Certain threats that organizations face online often involve the attacker registering a domain that is very similar to the targeted organization’s domain. This is done to support the attacker’s goal, enabling them to better impersonates the company in order to fool potential victims, employees or customers.
As Domains are relatively cheap and easy to register through one of the many registrars worldwide, it’s a small investment on behalf of the attacker, an investment that can dramatically improve the results of the attack.
Here are some of the threats that involve such domain registration:
Phishing attacks have been incredibly popular for over 15 years as a method of compromising credentials. While there have been trends and the evolution over time, they have generally remained quite similar. An attacker would set up a site impersonating the targeted service they wish to obtain credentials for, then spam the link to it to as many people as possible. Among the recipients, some would most likely be the customers of the service and would fall for the scam. It’s generally a numbers game, where the large number of recipients ensures that at least some of them would be relevant account holders on the targeted service and out of those some would take the bait.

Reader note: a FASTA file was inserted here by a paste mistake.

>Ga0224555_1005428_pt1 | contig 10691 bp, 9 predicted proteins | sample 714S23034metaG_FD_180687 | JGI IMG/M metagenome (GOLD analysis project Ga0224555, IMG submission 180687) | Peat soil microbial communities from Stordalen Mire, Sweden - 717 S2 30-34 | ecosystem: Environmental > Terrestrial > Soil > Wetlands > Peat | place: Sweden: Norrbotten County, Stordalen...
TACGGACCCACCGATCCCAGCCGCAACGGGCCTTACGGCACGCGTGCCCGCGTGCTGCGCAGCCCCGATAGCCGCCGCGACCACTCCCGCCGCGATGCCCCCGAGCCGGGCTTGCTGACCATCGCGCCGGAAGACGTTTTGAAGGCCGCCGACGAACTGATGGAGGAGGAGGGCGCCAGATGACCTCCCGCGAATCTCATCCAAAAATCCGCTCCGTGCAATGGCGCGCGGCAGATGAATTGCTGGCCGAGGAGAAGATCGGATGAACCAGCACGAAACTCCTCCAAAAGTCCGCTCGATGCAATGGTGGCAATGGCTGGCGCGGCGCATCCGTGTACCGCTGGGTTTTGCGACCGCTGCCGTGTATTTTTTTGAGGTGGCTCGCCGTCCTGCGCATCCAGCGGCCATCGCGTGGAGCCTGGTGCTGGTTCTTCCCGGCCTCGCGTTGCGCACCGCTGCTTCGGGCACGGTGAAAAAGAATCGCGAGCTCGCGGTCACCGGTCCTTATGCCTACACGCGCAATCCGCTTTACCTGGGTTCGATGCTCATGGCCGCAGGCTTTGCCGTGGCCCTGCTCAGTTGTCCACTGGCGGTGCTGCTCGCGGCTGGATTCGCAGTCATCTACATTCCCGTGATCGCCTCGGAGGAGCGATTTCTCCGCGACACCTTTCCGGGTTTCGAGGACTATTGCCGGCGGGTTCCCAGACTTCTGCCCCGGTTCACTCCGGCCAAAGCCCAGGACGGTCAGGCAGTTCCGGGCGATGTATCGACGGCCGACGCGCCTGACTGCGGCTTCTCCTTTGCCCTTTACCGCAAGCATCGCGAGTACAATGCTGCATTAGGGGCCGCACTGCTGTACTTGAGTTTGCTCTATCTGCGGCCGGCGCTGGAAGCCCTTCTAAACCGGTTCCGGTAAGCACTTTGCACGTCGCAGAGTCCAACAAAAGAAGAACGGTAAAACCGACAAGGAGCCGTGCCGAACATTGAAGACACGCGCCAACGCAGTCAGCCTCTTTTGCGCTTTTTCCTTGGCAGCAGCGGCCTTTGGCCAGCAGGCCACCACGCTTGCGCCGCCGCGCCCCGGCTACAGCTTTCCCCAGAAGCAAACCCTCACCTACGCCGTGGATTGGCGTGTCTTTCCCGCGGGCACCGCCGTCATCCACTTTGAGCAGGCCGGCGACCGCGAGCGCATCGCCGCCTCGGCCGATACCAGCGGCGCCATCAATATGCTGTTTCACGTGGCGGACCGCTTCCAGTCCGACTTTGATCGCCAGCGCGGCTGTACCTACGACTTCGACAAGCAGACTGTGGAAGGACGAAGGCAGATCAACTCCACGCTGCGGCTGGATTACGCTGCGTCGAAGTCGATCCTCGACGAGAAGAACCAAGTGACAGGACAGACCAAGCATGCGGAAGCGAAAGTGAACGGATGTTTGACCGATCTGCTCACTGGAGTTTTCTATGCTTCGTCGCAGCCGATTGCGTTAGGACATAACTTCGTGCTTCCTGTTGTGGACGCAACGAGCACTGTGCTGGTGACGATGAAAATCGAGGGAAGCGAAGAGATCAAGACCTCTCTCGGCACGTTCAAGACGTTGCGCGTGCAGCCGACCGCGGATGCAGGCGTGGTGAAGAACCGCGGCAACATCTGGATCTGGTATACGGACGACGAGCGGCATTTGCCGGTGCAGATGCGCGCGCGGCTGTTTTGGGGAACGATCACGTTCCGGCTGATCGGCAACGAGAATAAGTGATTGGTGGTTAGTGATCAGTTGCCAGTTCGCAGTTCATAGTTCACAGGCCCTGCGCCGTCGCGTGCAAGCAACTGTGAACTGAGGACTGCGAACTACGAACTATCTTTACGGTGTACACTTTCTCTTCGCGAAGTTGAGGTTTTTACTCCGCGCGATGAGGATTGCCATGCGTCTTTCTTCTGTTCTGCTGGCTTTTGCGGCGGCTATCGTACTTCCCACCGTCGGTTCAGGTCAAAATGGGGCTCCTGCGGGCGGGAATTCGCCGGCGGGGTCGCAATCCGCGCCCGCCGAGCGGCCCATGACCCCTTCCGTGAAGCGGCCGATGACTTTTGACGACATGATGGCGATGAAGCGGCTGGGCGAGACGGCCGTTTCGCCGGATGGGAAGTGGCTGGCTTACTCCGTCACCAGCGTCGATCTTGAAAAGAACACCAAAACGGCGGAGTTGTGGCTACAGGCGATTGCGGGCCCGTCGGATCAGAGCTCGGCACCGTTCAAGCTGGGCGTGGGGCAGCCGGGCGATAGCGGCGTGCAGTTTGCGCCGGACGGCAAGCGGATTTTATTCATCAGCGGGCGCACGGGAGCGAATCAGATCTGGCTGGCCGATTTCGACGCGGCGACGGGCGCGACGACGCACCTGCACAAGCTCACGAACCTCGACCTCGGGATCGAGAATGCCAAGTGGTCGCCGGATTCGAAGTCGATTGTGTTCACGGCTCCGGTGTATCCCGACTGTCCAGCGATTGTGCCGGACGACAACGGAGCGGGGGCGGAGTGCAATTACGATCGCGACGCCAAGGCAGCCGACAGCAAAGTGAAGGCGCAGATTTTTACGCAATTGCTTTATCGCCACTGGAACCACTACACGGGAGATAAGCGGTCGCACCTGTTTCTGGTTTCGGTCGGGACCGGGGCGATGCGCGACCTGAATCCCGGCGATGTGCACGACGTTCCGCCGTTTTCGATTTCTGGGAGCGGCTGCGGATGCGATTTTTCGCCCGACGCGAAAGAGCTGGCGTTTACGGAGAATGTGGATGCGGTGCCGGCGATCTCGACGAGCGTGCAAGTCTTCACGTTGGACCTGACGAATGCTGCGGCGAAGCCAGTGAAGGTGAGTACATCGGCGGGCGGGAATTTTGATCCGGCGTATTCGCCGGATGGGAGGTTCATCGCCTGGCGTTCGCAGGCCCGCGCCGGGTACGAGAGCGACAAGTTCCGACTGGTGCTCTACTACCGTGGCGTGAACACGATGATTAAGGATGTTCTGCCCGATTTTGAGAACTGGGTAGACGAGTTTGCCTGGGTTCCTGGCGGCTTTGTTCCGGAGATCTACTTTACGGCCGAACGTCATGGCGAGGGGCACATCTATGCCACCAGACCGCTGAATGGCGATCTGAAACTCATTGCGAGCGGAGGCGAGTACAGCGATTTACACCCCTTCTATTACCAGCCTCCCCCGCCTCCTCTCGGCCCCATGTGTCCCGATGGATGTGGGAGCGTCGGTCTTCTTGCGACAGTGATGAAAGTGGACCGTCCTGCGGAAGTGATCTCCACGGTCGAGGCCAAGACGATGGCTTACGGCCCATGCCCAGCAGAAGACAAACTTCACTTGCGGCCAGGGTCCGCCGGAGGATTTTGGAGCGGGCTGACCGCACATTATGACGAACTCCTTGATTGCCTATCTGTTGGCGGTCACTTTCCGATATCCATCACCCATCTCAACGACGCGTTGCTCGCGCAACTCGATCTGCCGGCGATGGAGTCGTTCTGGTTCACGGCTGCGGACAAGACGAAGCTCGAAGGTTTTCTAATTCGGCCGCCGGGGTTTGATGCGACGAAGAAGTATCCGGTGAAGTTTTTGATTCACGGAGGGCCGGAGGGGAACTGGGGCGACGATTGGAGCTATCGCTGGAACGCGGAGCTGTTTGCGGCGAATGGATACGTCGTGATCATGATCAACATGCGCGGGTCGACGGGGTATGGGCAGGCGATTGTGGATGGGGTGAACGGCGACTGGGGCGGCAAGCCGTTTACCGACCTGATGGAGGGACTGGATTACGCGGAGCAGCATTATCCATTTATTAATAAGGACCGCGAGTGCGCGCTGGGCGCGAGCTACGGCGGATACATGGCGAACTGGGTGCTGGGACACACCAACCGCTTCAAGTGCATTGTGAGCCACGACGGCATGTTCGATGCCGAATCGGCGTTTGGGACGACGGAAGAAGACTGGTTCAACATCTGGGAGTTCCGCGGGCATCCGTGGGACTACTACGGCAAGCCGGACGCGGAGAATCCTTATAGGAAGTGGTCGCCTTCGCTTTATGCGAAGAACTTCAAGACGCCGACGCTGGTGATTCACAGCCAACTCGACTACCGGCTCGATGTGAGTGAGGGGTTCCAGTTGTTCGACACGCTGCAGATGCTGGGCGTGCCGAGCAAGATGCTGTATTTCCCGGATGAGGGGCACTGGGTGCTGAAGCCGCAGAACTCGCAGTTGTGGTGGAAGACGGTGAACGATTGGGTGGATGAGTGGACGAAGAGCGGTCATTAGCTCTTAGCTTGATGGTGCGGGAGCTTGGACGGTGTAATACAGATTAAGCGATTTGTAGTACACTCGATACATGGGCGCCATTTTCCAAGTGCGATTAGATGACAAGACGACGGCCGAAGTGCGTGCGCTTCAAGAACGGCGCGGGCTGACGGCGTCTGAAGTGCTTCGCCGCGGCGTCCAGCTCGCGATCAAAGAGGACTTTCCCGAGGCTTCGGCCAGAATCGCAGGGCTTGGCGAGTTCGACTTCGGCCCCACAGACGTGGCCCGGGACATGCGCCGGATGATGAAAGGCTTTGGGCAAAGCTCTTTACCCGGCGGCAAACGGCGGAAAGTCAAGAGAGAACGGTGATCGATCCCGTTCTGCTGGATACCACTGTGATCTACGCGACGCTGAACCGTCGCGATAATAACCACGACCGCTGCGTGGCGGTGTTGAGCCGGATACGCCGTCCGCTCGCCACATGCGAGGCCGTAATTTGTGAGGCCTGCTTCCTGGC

As a more tailored and convincing Phishing attack translates to additional victims falling for the scam, resulting in additional compromised credentials, many fraudsters invest in improving their Phishing attacks as much as possible. One such way is to acquire a domain that is similar to the targeted service, as this means the URL of the attack (which users have been taught to inspect) would resemble the legitimate one. For example, “bankofisreal.com” is much more convincing at impersonating “bankofisrael.com” than a generic IP address or a completely different domain.